Artists and writers are also uncredited, but there appears to be work here from Dudley Watkins (Frank Quitely’s hero), Leo Baxendale (such as Robin Hood’s Schooldays, above), Ken Reid (including Jonah, below) and David Law, among others.
The strips contain the usual mix of bad puns, deceit, violence, slapstick and greed. It’s been a long time since I was eight years old, so the appeal here is more to my nostalgia and respect for the technical skill on display than to my sense of humour. If this had been properly marked up with dates and creator credits it would have been of greater historical interest, but it is still fascinating, and quite a bargain at the price.
Doctor Who Adventures issue 28: “The Skrawn Inheritance” Part 1 by Trevor Baxendale (script), John Ross (art), Adrian Salmon (colours), Paul Vyse (letters) and Moray Laing (editor), BBC Magazines, 26 April – 9 May 2007, 6 pages of strip (out of 36), £2.50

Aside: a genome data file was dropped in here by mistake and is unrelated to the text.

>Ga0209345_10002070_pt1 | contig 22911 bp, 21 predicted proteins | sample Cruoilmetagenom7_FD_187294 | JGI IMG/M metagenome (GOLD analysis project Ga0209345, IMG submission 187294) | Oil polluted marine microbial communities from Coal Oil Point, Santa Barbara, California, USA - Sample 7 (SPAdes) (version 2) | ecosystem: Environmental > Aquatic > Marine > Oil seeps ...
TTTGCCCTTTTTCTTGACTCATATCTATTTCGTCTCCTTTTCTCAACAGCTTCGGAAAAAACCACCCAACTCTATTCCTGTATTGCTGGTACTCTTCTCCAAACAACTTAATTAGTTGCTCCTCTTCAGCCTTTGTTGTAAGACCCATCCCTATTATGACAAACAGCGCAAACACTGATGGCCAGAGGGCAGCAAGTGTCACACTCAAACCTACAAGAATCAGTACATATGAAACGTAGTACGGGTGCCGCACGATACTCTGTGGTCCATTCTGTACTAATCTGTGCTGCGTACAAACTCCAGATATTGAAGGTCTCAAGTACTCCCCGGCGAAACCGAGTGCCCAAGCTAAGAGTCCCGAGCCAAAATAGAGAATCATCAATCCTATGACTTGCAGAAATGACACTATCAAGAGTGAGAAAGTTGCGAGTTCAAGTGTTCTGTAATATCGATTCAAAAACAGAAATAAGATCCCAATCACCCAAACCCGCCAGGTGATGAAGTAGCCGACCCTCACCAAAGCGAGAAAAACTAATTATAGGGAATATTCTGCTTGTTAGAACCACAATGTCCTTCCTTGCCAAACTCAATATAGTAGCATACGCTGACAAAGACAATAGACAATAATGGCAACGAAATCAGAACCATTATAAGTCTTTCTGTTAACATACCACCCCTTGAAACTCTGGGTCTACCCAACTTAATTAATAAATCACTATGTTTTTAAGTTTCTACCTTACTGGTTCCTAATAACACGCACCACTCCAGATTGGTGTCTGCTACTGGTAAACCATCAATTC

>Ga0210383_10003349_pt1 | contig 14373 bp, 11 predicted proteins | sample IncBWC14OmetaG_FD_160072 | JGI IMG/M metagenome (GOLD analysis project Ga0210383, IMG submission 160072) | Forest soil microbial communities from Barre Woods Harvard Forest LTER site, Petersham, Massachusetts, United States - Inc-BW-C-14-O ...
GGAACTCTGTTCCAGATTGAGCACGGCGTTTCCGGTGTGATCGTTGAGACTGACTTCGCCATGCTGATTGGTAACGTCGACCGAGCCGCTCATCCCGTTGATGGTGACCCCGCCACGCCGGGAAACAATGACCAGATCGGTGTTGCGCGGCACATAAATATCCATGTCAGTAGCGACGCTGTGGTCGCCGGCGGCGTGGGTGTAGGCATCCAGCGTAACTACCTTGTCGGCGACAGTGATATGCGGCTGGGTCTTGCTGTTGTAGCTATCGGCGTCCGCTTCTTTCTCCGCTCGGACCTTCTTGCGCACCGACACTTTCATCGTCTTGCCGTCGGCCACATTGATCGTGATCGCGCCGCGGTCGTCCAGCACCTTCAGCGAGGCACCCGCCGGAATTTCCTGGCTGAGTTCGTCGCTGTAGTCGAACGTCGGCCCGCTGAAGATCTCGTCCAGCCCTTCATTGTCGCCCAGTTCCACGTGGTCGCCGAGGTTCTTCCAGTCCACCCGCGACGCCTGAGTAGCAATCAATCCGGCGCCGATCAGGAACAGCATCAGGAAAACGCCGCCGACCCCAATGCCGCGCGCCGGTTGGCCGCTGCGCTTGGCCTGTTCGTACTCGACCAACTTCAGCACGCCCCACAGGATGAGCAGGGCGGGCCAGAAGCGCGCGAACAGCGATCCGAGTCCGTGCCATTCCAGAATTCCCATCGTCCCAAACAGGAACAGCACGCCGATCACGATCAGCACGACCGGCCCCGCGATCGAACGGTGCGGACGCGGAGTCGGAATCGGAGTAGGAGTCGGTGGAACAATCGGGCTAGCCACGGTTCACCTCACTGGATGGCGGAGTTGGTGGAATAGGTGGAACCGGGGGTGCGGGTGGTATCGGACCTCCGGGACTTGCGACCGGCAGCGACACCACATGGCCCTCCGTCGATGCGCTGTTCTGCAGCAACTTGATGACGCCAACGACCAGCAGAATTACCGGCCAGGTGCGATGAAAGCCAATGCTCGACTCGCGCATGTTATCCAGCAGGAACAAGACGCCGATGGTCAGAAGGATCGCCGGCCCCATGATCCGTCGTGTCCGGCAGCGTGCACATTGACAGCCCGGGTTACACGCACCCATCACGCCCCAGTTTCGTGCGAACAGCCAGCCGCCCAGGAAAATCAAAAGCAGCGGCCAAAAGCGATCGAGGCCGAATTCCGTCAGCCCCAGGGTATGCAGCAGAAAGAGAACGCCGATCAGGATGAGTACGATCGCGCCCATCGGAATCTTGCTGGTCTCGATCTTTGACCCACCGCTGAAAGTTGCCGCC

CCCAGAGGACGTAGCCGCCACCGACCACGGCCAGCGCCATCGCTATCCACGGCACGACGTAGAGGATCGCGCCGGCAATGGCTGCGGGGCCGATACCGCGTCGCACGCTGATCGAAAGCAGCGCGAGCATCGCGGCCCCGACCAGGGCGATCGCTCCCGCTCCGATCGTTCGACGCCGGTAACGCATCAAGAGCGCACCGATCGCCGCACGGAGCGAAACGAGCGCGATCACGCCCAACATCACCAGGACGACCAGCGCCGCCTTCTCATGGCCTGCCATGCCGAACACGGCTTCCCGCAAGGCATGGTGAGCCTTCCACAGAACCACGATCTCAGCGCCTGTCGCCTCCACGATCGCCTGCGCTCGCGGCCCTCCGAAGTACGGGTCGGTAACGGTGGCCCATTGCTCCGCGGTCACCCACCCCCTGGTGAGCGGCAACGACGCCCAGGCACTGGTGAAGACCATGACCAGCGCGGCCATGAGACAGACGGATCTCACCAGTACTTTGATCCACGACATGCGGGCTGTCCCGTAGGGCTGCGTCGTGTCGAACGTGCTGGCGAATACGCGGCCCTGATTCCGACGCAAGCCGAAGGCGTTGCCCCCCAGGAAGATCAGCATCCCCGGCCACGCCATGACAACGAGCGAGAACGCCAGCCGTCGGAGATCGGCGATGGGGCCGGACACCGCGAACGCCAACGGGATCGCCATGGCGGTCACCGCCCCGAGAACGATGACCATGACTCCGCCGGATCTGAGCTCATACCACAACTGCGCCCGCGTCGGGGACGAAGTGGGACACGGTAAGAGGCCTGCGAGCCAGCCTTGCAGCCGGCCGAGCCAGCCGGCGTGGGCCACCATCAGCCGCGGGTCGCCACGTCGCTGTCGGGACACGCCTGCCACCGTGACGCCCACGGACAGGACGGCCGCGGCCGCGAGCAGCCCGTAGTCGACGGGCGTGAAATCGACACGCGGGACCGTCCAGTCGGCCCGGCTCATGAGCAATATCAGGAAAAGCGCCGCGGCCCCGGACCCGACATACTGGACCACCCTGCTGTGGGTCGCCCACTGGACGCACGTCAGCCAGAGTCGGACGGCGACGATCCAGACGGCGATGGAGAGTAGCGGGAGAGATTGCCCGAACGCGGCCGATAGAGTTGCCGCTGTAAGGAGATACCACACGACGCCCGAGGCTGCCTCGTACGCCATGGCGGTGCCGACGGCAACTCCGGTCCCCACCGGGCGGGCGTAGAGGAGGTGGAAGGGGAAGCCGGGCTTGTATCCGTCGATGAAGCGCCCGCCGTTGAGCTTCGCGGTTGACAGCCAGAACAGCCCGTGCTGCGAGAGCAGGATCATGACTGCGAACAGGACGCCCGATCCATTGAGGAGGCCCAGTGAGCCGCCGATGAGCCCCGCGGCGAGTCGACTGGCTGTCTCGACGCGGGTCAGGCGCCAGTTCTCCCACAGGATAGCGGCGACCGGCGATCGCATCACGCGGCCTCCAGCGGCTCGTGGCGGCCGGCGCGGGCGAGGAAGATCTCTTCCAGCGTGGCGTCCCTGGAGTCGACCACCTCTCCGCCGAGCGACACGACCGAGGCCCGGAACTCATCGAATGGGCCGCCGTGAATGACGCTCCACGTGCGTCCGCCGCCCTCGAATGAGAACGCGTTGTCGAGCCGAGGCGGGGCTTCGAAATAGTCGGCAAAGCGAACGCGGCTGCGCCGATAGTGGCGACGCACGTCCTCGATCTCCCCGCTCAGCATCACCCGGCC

The comic strip feature in Doctor Who Adventures introduces Martha Jones this issue, but she doesn’t make much of an impact. Rose Tyler’s characterisation as a bright outspoken chav was a gift for writers trying to squeeze character bits into short comic strips: Martha’s subtler characterisation isn’t. But the Doctor is spot-on, turning on a sixpence from brooding to babbling and bamboozling. The art is clear, lively and colourful. But, really – a spaceship called the “Tritanic”? An alien race called “the Skrawn”? Who are their enemies, the Laard?
The rest of the issue is made up of photo-features about the current TV series, competitions, quizzes and the like.